People tend to obsess over making computer software faster. You can, of course, just crank up the clock speed and add more processors, but often the most powerful way to make something faster is to find a better way to do it. Sometimes those methods are very different from how a human being would do the same task, but it suits the computer’s capabilities. [Nemean] has a video explaining a better multiplication algorithm known as Karatsuba’s algorithm and it is actually quite clever. You can see the video below.

To help you understand the algorithm, the video shows a simple two-digit by two-digit multiplication. You can see that the first and last digits are essentially the result of one multiplication. It is all the intermediate digits that add together. The only thing that might change the first digit is a carry.

Using clever math, you can compute the first and last digit, along with a sum that contains the middle parts added to the first and last digits. By subtracting them out, you can get all the required digits using fewer multiplications than the traditional method. Adding and subtracting is generally cheap, so trading those for multiplications can result in major time savings.

Of course, these days your multiplication probably occurs in hardware but it still may not be as fast as addition and subtraction. The complexity of this algorithm, though, means it isn’t often used unless you are dealing with very large numbers. Either way, it is a clever application of math and disproved what “everyone” knew — that the best method had already been found. It makes you wonder how many other known things will be disproven in the future.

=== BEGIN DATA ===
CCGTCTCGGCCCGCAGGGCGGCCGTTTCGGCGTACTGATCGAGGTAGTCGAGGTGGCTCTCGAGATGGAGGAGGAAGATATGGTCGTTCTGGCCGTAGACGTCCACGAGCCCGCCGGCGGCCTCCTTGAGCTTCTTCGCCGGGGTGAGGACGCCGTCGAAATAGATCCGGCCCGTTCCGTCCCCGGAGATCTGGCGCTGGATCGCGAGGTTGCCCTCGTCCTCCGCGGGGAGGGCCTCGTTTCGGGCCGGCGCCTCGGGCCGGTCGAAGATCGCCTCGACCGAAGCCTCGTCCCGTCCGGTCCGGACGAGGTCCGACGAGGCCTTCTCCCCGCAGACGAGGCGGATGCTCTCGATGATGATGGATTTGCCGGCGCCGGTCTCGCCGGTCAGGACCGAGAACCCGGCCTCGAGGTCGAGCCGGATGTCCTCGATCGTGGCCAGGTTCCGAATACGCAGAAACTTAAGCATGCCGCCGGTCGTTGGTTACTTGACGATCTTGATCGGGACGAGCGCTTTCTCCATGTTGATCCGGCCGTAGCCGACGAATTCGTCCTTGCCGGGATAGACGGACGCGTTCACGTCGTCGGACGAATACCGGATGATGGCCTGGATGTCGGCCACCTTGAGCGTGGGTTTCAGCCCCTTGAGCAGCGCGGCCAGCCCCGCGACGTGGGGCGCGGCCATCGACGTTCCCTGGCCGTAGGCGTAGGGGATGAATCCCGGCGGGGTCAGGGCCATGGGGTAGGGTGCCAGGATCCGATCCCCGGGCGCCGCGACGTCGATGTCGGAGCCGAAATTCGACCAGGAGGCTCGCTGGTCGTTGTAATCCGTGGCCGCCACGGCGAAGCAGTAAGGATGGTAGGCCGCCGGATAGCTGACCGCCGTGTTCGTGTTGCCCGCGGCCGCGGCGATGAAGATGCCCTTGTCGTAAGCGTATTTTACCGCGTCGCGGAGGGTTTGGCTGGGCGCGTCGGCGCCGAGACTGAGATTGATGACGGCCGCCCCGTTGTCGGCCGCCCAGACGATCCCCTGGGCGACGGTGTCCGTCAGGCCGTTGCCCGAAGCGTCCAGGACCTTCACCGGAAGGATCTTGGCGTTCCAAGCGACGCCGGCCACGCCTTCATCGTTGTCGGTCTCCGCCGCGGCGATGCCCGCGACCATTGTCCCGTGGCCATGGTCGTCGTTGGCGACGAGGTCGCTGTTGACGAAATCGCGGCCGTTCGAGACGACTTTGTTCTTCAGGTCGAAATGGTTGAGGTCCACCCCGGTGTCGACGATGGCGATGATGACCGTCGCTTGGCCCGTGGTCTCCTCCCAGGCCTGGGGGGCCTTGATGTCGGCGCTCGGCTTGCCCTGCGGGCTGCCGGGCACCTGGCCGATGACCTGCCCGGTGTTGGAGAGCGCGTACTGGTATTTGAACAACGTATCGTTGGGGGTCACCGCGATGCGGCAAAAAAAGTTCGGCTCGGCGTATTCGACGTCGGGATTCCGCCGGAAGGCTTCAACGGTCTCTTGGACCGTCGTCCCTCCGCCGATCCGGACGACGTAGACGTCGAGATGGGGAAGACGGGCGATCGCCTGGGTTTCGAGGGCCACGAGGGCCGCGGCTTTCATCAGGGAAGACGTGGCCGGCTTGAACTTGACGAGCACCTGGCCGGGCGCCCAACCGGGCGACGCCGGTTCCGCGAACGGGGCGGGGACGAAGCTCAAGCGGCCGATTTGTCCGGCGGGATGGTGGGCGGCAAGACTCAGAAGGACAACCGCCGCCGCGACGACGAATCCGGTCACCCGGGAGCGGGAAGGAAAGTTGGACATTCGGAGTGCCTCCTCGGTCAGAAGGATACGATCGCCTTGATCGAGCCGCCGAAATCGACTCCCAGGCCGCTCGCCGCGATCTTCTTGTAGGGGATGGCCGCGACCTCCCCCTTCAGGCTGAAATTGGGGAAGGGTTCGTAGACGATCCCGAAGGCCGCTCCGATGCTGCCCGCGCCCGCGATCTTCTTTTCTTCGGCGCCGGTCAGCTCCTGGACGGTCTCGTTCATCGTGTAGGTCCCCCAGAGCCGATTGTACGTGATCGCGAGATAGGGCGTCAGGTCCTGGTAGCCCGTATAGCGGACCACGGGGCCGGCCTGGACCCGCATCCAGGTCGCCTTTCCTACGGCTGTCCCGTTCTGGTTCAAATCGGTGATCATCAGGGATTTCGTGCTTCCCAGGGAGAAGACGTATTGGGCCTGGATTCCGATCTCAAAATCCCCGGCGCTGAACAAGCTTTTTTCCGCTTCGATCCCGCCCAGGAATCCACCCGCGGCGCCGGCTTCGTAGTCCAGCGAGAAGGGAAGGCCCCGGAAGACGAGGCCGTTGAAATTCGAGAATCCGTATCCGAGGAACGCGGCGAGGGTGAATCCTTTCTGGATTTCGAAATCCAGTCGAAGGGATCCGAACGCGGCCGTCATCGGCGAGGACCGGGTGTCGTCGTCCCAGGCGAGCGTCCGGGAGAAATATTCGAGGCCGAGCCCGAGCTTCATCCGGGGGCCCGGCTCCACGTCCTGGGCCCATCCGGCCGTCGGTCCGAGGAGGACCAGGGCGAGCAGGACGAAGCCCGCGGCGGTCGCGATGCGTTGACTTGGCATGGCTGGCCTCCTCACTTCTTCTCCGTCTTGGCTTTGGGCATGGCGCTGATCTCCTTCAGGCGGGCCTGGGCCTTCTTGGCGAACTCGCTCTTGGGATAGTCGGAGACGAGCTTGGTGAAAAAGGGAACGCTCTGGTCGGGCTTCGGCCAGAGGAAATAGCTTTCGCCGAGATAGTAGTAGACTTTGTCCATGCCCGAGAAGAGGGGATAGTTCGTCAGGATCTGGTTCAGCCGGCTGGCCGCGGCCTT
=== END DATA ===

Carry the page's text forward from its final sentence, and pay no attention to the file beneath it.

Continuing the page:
We are always interested in odd math methods. Some of them are rather colorful.

I like the algorithm and started reading around the subject, and on Wikipedia I found this “As a rule of thumb, Karatsuba’s method is usually faster when the multiplicands are longer than 320–640 bits”. And I though about how multiplication in base 2 is mostly bit shifts and addition, and went that probably makes sense. But then I started to wonder what multiplication calculations are done that require accuracy to 320+ bits ?

Public key cryptography techniques like RSA and Diffie-Hellman require modular exponentiation using thousands of bits. That tends to require lots of multiplications of huge numbers.

“Adding and subtracting is generally cheap, so trading those for multiplications can result in major time savings.”

Interestingly, in binary multiplication multiplying two bits requires a single and gate, and is much faster than the additions. This leads to innovations such as Wallace trees and Dadda trees to speed up the additions.

That’s why Karatsuba’s algorithm doesn’t win for the small sized numbers found in most CPUs.

https://en.wikipedia.org/wiki/Wallace_tree

https://en.wikipedia.org/wiki/Dadda_tree

The Schönhage–Strassen algorithm is faster than Karatsuba for numbers with more than several tens of thousands of digits. I guess it doesn’t get much use in everyday arithmetic.

That and even faster algorithms are mentioned in the video, including David Harvey and Joris van der Hoeven’s O(n log n) algorithm which is only faster for numbers having more than 2^(1729^12) bits. That’s the number of bits in the numbers, not the values of the numbers.

Handy for calculating tips ;)

This video was included in the “Summer of Math Exposition #1”, organized by James Schloss and Grant Sanderson:

https://www.3blue1brown.com/blog/some1-results

If you’re looking for more of this sort of thing, the full playlist of video entries is here:

https://www.youtube.com/playlist?list=PLnQX-jgAF5pTkwtUuVpqS5tuWmJ-6ZM-Z

And then there’s every engineers favourite hammer, the lookup table.

Mathematicians only have screwdrivers.